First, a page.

100 episodes

A weekly take on business news in central Indiana. The IBJ Podcast is brought to you by Taft.

The IBJ Podcast Indianapolis Business Journal

    • News
    • 4.7 • 35 Ratings

A weekly take on business news in central Indiana. The IBJ Podcast is brought to you by Taft.

    Cake Bake Shop founder living Disney dream, but ‘leveraged’

    Cake Bake Shop founder living Disney dream, but ‘leveraged’

    It’s no small achievement that Gwendolyn Rogers correctly predicted that Hoosiers would pay a pretty penny for high-end baked goods in an environment right out of “Cinderella.” In 2014, she opened The Cake Bake Shop in Broad Ripple, transforming a free-standing home on the north side of the village into a kind of confectioner’s paradise, populated with sparking accents and a cozy but high-end aesthetic. It offered regular table service, topped off with towering and indulgent cakes—including the deluxe chocolate cake she used to win the London Cake & Bake Show in 2013.

    In 2019, she opened a second Cake Bake Shop in Carmel. And in April of this year she announced that a longtime dream of hers had come true: The Walt Disney World Resort revealed that a Cake Bake Shop would open next year at Disney’s BoardWalk.

    But there’s a lot more to the Cake Bake story than the new location. Rogers has put a lot on the line over the last eight years to establish and grow the brand, including a hefty financial commitment. She was saved during the pandemic by a relationship with Williams Sonoma that made her cakes available on the high-end retailer’s website. In eight years, she has gone from a single employee to nearly 190. But as she tells host Mason King in this week’s edition of the IBJ Podcast, she dreamed of opening in Disney World even before launching the Broad Ripple store.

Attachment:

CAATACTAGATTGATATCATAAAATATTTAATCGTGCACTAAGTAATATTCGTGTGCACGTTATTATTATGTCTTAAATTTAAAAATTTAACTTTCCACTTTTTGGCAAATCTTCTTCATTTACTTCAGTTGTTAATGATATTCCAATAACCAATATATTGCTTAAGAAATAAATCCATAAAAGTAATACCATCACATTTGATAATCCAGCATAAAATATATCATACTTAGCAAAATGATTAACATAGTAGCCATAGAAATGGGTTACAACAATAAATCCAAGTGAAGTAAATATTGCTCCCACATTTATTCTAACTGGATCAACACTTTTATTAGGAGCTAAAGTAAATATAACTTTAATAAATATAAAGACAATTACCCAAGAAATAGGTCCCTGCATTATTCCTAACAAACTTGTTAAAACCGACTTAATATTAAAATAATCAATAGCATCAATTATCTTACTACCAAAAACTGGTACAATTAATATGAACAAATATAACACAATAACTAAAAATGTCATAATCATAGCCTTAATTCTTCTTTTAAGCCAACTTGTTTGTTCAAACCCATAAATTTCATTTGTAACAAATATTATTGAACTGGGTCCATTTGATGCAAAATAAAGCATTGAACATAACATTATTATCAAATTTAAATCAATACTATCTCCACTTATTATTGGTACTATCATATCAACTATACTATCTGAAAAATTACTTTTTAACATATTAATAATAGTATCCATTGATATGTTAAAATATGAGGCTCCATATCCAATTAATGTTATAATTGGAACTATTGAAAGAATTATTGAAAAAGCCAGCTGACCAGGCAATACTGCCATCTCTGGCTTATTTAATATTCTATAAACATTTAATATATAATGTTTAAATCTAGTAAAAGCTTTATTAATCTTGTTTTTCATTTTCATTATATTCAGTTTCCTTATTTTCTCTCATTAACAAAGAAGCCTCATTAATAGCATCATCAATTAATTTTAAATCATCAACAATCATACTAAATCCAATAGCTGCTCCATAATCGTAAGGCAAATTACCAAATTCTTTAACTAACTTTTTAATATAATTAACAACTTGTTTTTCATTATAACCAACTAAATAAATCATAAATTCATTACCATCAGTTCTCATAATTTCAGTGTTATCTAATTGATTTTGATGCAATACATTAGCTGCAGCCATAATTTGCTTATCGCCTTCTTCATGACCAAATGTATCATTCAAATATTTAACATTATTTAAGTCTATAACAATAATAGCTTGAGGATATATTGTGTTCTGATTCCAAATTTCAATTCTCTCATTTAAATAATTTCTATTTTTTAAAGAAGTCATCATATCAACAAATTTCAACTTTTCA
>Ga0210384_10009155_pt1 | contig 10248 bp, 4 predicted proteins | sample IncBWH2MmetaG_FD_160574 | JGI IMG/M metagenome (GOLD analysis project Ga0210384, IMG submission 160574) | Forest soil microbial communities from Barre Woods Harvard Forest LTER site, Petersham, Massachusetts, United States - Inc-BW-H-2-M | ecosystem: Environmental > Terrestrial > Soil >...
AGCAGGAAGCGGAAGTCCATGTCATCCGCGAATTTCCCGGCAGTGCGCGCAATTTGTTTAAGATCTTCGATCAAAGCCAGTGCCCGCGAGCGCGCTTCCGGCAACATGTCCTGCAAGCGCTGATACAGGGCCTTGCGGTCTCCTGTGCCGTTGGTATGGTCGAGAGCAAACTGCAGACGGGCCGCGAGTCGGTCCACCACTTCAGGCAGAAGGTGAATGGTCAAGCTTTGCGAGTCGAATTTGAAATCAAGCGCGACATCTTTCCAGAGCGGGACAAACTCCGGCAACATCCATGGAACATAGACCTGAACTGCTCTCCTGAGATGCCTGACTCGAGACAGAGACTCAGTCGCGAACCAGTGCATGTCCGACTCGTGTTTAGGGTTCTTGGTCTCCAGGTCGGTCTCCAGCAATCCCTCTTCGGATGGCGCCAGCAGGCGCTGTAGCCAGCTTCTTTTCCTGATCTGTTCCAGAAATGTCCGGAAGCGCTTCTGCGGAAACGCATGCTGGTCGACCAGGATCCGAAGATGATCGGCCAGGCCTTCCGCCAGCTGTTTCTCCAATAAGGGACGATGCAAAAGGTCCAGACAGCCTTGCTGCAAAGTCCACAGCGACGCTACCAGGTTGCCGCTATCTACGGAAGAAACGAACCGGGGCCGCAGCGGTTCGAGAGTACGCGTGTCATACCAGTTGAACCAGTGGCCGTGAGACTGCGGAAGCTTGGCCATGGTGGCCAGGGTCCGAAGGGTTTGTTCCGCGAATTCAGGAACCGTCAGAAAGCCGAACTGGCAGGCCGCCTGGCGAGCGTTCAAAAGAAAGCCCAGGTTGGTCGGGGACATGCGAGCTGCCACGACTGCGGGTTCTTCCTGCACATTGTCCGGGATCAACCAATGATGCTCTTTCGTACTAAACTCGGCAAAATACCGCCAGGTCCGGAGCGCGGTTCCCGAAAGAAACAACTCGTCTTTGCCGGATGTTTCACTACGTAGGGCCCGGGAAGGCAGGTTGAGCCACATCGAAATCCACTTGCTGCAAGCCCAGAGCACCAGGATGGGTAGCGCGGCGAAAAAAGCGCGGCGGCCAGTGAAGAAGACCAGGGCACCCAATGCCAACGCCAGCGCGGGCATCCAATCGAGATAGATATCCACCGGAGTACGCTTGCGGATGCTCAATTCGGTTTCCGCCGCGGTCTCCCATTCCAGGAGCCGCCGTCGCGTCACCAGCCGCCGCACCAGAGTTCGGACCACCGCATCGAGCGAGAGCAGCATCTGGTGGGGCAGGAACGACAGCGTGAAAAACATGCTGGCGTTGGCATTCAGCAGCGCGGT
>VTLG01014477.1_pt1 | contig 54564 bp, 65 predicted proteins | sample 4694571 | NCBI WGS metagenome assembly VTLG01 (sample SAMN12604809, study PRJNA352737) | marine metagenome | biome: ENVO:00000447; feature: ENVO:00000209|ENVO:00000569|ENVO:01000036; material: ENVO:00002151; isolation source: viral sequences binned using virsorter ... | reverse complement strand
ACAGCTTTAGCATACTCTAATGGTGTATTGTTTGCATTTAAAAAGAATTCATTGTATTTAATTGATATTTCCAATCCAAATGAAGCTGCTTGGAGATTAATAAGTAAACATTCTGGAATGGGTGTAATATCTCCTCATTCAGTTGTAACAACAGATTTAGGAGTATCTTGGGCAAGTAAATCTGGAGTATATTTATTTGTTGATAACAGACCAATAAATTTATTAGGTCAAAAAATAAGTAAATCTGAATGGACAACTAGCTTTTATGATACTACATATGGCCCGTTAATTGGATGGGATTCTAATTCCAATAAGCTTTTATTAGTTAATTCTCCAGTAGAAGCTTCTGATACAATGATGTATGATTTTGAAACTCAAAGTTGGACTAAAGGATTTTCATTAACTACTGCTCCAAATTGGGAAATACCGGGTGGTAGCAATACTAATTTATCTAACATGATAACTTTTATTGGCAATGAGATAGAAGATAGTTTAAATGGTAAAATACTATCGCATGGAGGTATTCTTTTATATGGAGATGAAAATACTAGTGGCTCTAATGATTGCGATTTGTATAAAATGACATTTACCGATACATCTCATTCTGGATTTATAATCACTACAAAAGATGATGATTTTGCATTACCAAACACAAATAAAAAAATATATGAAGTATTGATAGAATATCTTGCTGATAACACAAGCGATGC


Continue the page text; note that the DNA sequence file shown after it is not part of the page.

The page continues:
The IBJ Podcast is brought to you by Taft.




     

    • 35 min
    After triple-bypass surgery, Chuck Lofton is doubling down on extending TV news career

    After triple-bypass surgery, Chuck Lofton is doubling down on extending TV news career

    Chuck Lofton was hired as a weather forecaster and anchor for WTHR Channel 13’s “Sunrise” morning show when it debuted in 1985. He since has survived any number of severe weather events, including tracking tornados, as well as the notoriously fickle TV news business.

    But in March, he had a big health scare, followed by triple-bypass heart surgery and a two-month recovery off the air. At 65, he would seem to be a prime candidate for winding up his career and taking it easy. But in some ways, he is healthier now than he was five years ago, and he’s enjoying the work more as well. At one point he assumed that 65 would be the end of his career, but now his attitude is much more open-ended.

    In this week’s edition of the IBJ Podcast, Lofton chats with host Mason King about his longevity in the TV news business; the offers he’s had—but not taken—to move up from the Indianapolis market; the close shaves he has experienced in the field; and whether there is room on local TV news to talk about the politically charged topic of climate change.